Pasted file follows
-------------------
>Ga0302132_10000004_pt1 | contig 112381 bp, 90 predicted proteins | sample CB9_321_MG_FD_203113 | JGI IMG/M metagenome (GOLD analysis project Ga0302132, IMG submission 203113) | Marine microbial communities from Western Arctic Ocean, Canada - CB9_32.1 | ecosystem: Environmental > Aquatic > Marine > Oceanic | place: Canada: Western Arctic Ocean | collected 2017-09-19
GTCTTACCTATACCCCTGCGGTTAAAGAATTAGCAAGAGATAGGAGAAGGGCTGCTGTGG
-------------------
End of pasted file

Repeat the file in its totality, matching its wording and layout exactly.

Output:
>Ga0302132_10000004_pt1 | contig 112381 bp, 90 predicted proteins | sample CB9_321_MG_FD_203113 | JGI IMG/M metagenome (GOLD analysis project Ga0302132, IMG submission 203113) | Marine microbial communities from Western Arctic Ocean, Canada - CB9_32.1 | ecosystem: Environmental > Aquatic > Marine > Oceanic | place: Canada: Western Arctic Ocean | collected 2017-09-19
GTCTTACCTATACCCCTGCGGTTAAAGAATTAGCAAGAGATAGGAGAAGGGCTGCTGTGG